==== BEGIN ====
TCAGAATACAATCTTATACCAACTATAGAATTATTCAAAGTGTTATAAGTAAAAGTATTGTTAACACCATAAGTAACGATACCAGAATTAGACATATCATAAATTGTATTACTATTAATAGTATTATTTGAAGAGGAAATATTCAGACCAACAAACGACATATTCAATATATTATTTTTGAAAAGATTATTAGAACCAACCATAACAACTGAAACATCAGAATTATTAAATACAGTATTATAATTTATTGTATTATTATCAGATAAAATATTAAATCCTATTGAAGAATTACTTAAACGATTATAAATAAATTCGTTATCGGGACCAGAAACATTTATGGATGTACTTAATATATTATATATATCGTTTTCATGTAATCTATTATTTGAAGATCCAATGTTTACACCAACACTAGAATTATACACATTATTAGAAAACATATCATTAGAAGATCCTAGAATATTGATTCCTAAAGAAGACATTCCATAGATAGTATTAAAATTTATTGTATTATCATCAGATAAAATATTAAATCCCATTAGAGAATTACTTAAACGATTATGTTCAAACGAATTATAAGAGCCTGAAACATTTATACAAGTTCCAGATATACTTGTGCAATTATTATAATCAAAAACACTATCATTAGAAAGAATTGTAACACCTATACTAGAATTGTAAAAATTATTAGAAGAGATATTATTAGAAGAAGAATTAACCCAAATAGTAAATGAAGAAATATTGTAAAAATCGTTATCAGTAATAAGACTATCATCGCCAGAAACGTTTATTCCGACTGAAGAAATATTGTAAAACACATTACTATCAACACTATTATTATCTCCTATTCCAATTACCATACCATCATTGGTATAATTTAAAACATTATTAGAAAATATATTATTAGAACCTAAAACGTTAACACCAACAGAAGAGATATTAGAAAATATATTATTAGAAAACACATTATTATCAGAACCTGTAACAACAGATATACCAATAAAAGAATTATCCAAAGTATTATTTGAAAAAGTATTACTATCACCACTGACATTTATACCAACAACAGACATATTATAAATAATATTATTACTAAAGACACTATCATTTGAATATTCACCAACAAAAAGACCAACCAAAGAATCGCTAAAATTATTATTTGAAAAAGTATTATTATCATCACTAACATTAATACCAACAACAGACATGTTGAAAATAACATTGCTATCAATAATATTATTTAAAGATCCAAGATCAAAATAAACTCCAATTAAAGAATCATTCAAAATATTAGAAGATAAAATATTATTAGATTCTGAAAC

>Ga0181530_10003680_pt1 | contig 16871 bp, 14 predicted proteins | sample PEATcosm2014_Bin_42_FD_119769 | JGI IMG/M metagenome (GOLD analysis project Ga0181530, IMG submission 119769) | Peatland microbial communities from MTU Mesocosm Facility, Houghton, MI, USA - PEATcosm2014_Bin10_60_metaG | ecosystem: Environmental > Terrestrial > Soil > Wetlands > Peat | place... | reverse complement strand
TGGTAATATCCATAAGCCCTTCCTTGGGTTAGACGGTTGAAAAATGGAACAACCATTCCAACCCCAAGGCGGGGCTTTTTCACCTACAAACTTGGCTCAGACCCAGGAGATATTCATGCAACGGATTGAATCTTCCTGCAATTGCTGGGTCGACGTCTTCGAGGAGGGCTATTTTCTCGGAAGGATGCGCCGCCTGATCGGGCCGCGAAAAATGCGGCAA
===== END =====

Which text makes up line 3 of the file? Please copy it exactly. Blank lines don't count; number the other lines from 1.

TGGTAATATCCATAAGCCCTTCCTTGGGTTAGACGGTTGAAAAATGGAACAACCATTCCAACCCCAAGGCGGGGCTTTTTCACCTACAAACTTGGCTCAGACCCAGGAGATATTCATGCAACGGATTGAATCTTCCTGCAATTGCTGGGTCGACGTCTTCGAGGAGGGCTATTTTCTCGGAAGGATGCGCCGCCTGATCGGGCCGCGAAAAATGCGGCAA